If the U.S. economy is to make a full recovery and retain its economic leadership, human capital will play a big role. University of Chicago economist Gary Becker has studied the impact of human capital on businesses and economies more than anyone, and in fact, invented the idea.
In part one of our discussion with Becker and CME Group Chairman Emeritus Leo Melamed, Becker illustrated the popularity of the idea by telling us that “no politician can speak one sentence without mentioning human capital nowadays.” In part two of our discussion, Becker and Melamed give their analysis of how human capital has affected the economic recovery, and how it can come back. They also discuss the importance of financial markets to an economy’s health, their online presence, and Becker’s Presidential Medal of Freedom.
Read Part one of our interview here.
In the current economic environment, what has happened to human capital?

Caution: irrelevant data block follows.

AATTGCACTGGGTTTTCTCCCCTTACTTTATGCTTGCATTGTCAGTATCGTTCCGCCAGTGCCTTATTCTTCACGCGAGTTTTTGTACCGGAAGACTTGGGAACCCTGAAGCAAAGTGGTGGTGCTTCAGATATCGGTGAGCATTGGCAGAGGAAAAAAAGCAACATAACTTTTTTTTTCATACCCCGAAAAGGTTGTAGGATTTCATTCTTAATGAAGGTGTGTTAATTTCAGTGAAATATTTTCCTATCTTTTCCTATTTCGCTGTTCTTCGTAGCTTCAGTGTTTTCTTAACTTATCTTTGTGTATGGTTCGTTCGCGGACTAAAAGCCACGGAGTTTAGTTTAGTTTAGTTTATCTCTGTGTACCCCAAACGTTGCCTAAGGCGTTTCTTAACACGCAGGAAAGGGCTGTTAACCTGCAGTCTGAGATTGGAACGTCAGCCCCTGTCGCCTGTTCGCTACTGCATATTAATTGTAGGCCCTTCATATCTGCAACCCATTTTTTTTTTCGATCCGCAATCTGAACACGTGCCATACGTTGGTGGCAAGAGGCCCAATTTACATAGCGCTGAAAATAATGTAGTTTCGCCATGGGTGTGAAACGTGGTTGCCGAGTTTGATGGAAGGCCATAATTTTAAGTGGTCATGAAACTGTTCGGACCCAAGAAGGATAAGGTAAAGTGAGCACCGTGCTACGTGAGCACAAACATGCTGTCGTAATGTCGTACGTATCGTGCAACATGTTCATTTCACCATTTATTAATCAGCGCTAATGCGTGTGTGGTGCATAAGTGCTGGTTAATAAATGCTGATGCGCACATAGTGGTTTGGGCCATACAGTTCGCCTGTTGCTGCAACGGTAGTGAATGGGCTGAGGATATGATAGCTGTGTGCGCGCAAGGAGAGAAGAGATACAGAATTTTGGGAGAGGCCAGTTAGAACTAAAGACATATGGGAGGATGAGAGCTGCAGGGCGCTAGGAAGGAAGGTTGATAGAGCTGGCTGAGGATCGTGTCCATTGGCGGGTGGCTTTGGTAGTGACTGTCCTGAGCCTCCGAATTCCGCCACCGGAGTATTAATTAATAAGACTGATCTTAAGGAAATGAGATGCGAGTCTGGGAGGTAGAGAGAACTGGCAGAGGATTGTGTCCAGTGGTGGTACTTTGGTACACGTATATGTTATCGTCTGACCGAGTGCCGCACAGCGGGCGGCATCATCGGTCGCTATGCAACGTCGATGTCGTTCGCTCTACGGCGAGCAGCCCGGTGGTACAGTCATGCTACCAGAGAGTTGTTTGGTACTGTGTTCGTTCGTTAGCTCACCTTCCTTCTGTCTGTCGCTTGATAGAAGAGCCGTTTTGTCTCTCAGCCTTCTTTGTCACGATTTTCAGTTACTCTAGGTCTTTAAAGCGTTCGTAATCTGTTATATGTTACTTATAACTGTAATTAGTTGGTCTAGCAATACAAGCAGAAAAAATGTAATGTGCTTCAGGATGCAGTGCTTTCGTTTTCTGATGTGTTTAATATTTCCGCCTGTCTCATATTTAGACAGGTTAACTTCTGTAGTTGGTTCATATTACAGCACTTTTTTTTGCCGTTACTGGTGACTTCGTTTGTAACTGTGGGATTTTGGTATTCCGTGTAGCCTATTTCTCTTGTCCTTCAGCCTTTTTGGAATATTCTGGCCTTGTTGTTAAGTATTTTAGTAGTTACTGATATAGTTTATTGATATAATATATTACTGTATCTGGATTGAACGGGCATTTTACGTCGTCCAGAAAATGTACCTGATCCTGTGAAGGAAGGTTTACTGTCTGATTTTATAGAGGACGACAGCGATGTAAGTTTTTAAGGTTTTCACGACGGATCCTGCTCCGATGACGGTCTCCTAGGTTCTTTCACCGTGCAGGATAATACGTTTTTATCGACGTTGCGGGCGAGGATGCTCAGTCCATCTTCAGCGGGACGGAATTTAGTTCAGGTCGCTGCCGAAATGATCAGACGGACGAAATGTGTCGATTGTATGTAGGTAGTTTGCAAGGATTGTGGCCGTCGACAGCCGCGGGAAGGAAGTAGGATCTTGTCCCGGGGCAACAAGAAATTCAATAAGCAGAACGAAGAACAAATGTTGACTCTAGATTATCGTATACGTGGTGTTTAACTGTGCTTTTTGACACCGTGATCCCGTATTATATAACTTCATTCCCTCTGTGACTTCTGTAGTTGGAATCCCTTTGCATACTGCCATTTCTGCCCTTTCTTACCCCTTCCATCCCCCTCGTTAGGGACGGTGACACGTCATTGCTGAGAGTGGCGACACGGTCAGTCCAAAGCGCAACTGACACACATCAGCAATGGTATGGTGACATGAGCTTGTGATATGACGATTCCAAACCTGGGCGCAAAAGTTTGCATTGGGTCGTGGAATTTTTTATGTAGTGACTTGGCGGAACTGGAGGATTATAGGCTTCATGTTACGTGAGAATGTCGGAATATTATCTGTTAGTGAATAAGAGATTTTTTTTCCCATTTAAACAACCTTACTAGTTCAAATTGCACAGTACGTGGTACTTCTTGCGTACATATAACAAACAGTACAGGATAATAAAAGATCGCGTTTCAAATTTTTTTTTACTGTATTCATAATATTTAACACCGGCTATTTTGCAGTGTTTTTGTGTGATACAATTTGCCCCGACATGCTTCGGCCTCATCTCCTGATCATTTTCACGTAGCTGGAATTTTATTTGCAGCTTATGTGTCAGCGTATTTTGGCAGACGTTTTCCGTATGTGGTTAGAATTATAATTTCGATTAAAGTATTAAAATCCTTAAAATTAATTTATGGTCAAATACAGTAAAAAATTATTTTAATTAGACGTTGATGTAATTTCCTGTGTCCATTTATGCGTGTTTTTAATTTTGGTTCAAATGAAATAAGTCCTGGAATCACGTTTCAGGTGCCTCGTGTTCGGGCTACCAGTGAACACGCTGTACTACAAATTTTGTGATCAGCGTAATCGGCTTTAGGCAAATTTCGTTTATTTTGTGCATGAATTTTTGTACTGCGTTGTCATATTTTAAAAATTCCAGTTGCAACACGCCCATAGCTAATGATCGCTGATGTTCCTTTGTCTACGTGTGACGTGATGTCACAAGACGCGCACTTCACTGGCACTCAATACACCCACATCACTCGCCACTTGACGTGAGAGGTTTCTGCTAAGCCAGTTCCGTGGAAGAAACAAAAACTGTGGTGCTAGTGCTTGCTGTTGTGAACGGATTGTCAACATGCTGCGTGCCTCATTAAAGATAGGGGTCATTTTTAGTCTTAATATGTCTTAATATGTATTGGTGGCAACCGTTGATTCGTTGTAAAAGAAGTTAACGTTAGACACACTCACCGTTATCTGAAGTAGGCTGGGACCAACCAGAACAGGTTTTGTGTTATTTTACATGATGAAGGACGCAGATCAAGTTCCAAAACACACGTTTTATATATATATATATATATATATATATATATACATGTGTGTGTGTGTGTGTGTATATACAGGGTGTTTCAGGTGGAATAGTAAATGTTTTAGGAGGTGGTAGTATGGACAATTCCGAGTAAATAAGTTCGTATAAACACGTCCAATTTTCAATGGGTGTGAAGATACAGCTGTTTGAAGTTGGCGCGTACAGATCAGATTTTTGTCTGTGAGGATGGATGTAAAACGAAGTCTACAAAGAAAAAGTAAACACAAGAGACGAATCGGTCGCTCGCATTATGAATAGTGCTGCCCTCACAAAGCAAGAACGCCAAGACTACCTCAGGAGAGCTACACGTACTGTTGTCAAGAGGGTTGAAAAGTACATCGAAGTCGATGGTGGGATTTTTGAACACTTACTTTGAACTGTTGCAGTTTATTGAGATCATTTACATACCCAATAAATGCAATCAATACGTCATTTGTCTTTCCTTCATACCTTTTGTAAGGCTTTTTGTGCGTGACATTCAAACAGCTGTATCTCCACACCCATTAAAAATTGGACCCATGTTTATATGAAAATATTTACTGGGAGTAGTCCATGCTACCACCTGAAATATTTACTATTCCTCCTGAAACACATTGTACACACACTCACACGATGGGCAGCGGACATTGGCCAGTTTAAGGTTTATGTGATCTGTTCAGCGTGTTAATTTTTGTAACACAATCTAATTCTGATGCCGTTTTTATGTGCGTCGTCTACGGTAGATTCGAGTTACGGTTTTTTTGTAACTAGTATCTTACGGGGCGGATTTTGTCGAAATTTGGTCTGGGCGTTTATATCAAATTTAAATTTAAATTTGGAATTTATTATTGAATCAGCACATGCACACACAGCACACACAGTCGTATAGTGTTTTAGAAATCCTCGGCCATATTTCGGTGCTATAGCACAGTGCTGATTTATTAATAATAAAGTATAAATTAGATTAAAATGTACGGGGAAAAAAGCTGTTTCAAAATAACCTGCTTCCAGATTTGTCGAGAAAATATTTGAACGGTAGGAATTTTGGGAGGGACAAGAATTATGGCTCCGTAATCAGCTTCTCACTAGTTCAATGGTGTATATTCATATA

Becker: On the one hand, since 2008 we’ve had a lot of unemployment. Any economy can tolerate a lot of short-term unemployment. So you’re out of work for a month. Okay, you get another job. That doesn’t really have any bad effects. Now, unfortunately, the U.S. Economy since 2008 has been stuck in a situation where roughly 40 percent of the unemployed are unemployed more than six months.
Human capital depreciates when it’s not being used. Let’s say you studied a language in college you never used again. Now if I asked you speak that language, you wouldn’t know it. So I think there’s been a lot of loss in the labor market of people’s human capital for people who have been out of work. That’s been one important loss as a result of the financial crisis.